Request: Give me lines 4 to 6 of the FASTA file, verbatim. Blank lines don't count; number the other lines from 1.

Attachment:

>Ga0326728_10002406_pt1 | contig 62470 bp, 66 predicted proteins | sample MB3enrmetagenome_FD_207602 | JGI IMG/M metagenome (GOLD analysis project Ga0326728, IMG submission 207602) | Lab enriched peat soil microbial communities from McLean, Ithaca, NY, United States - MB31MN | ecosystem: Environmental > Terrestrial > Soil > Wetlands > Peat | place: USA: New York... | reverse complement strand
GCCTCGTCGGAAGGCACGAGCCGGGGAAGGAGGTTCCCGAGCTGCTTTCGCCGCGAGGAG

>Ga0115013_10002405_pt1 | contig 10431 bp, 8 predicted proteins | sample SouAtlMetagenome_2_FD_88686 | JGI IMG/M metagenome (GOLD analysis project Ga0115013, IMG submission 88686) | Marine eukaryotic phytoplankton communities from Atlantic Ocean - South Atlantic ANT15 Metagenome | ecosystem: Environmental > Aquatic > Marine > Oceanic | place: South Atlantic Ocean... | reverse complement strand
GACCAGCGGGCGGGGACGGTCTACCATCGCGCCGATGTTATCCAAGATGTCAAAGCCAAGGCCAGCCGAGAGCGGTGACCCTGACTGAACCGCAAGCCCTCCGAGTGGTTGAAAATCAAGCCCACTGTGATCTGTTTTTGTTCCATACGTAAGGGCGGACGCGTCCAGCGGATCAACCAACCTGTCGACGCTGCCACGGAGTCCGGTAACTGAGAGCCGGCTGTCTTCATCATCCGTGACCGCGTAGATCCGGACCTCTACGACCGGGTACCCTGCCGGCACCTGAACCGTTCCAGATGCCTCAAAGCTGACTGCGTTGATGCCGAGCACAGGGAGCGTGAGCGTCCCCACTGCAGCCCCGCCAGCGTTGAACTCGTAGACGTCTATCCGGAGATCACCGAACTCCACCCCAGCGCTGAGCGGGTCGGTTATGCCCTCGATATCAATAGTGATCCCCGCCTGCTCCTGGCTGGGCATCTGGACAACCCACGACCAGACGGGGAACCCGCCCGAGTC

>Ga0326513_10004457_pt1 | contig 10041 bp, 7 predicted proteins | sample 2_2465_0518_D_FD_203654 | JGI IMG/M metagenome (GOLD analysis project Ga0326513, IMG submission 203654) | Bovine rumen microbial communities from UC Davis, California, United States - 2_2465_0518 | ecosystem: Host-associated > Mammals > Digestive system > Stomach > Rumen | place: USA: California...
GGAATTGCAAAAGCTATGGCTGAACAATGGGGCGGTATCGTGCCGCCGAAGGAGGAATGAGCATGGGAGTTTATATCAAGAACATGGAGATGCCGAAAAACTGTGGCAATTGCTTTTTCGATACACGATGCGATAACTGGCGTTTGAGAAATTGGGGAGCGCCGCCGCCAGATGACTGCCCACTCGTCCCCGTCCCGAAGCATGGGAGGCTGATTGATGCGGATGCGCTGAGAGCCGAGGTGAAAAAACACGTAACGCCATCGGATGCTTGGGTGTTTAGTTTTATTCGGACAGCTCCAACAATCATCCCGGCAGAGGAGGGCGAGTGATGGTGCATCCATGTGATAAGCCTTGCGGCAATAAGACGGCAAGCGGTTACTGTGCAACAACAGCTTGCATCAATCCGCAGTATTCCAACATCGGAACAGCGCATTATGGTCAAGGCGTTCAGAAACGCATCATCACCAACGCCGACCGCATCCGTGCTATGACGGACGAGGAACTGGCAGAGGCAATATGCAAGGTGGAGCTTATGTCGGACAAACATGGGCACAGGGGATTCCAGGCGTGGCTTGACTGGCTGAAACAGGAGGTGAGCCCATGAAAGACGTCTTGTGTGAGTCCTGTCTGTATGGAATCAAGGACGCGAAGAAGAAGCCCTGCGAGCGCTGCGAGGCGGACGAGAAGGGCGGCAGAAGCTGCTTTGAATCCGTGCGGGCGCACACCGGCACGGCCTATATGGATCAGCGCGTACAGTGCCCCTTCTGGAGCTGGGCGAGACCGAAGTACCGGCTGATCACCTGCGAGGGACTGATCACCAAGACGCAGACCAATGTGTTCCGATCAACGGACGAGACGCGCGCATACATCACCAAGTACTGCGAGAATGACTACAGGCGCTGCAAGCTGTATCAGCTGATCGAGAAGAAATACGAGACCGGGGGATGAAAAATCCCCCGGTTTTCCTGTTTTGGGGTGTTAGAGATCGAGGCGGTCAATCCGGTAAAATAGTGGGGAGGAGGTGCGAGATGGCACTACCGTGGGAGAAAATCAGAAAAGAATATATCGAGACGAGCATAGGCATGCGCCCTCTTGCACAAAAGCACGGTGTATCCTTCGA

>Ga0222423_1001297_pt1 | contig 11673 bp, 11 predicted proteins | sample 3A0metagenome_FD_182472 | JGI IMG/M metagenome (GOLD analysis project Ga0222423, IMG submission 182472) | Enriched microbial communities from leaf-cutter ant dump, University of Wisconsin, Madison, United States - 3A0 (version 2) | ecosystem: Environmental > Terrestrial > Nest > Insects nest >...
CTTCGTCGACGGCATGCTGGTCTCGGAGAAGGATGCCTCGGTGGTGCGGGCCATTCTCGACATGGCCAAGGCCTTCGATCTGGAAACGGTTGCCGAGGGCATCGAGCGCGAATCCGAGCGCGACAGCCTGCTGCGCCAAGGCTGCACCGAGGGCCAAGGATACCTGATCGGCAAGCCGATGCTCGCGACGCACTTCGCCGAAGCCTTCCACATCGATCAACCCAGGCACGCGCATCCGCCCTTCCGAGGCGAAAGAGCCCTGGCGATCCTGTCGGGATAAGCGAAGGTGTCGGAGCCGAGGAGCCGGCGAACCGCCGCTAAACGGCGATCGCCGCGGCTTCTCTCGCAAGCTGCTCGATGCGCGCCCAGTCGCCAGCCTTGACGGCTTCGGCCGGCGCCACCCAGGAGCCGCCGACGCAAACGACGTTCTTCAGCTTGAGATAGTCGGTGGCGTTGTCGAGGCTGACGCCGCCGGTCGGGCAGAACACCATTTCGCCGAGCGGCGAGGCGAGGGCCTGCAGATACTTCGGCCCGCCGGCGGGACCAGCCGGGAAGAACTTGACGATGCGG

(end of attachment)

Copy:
GACCAGCGGGCGGGGACGGTCTACCATCGCGCCGATGTTATCCAAGATGTCAAAGCCAAGGCCAGCCGAGAGCGGTGACCCTGACTGAACCGCAAGCCCTCCGAGTGGTTGAAAATCAAGCCCACTGTGATCTGTTTTTGTTCCATACGTAAGGGCGGACGCGTCCAGCGGATCAACCAACCTGTCGACGCTGCCACGGAGTCCGGTAACTGAGAGCCGGCTGTCTTCATCATCCGTGACCGCGTAGATCCGGACCTCTACGACCGGGTACCCTGCCGGCACCTGAACCGTTCCAGATGCCTCAAAGCTGACTGCGTTGATGCCGAGCACAGGGAGCGTGAGCGTCCCCACTGCAGCCCCGCCAGCGTTGAACTCGTAGACGTCTATCCGGAGATCACCGAACTCCACCCCAGCGCTGAGCGGGTCGGTTATGCCCTCGATATCAATAGTGATCCCCGCCTGCTCCTGGCTGGGCATCTGGACAACCCACGACCAGACGGGGAACCCGCCCGAGTC

>Ga0326513_10004457_pt1 | contig 10041 bp, 7 predicted proteins | sample 2_2465_0518_D_FD_203654 | JGI IMG/M metagenome (GOLD analysis project Ga0326513, IMG submission 203654) | Bovine rumen microbial communities from UC Davis, California, United States - 2_2465_0518 | ecosystem: Host-associated > Mammals > Digestive system > Stomach > Rumen | place: USA: California...
GGAATTGCAAAAGCTATGGCTGAACAATGGGGCGGTATCGTGCCGCCGAAGGAGGAATGAGCATGGGAGTTTATATCAAGAACATGGAGATGCCGAAAAACTGTGGCAATTGCTTTTTCGATACACGATGCGATAACTGGCGTTTGAGAAATTGGGGAGCGCCGCCGCCAGATGACTGCCCACTCGTCCCCGTCCCGAAGCATGGGAGGCTGATTGATGCGGATGCGCTGAGAGCCGAGGTGAAAAAACACGTAACGCCATCGGATGCTTGGGTGTTTAGTTTTATTCGGACAGCTCCAACAATCATCCCGGCAGAGGAGGGCGAGTGATGGTGCATCCATGTGATAAGCCTTGCGGCAATAAGACGGCAAGCGGTTACTGTGCAACAACAGCTTGCATCAATCCGCAGTATTCCAACATCGGAACAGCGCATTATGGTCAAGGCGTTCAGAAACGCATCATCACCAACGCCGACCGCATCCGTGCTATGACGGACGAGGAACTGGCAGAGGCAATATGCAAGGTGGAGCTTATGTCGGACAAACATGGGCACAGGGGATTCCAGGCGTGGCTTGACTGGCTGAAACAGGAGGTGAGCCCATGAAAGACGTCTTGTGTGAGTCCTGTCTGTATGGAATCAAGGACGCGAAGAAGAAGCCCTGCGAGCGCTGCGAGGCGGACGAGAAGGGCGGCAGAAGCTGCTTTGAATCCGTGCGGGCGCACACCGGCACGGCCTATATGGATCAGCGCGTACAGTGCCCCTTCTGGAGCTGGGCGAGACCGAAGTACCGGCTGATCACCTGCGAGGGACTGATCACCAAGACGCAGACCAATGTGTTCCGATCAACGGACGAGACGCGCGCATACATCACCAAGTACTGCGAGAATGACTACAGGCGCTGCAAGCTGTATCAGCTGATCGAGAAGAAATACGAGACCGGGGGATGAAAAATCCCCCGGTTTTCCTGTTTTGGGGTGTTAGAGATCGAGGCGGTCAATCCGGTAAAATAGTGGGGAGGAGGTGCGAGATGGCACTACCGTGGGAGAAAATCAGAAAAGAATATATCGAGACGAGCATAGGCATGCGCCCTCTTGCACAAAAGCACGGTGTATCCTTCGA